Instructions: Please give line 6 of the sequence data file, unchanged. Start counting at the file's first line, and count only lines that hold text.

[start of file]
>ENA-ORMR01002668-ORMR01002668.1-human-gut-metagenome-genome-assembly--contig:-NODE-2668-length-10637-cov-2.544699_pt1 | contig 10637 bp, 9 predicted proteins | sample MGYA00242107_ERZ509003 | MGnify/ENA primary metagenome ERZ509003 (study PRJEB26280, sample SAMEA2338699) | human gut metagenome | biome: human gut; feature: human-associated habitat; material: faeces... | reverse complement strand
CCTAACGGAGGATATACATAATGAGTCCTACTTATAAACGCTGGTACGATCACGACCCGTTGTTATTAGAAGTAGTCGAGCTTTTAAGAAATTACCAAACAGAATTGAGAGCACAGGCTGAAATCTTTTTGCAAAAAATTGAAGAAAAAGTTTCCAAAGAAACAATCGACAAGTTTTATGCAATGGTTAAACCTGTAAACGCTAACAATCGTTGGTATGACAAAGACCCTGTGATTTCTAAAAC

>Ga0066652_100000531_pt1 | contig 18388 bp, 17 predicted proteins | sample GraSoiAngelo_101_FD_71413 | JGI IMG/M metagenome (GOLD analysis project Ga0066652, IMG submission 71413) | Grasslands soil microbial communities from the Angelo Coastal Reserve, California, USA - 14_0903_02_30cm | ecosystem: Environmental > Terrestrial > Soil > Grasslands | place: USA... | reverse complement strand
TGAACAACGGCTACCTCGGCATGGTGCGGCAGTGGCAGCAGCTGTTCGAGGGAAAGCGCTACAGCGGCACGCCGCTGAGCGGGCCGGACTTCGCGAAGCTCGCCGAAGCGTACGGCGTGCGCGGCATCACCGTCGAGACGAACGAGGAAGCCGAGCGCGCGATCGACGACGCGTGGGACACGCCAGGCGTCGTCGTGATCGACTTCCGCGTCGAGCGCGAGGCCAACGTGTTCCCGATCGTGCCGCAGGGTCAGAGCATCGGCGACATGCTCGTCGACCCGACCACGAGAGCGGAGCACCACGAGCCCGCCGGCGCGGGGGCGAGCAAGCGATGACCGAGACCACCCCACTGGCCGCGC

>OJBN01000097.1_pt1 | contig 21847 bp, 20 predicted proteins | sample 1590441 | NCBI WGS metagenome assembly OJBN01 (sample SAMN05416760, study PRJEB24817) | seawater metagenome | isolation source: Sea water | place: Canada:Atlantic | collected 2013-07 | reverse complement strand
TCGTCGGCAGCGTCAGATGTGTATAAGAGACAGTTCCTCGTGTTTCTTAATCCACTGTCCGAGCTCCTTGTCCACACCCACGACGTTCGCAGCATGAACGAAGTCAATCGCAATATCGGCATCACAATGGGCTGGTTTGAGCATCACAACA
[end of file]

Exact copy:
TCGTCGGCAGCGTCAGATGTGTATAAGAGACAGTTCCTCGTGTTTCTTAATCCACTGTCCGAGCTCCTTGTCCACACCCACGACGTTCGCAGCATGAACGAAGTCAATCGCAATATCGGCATCACAATGGGCTGGTTTGAGCATCACAACA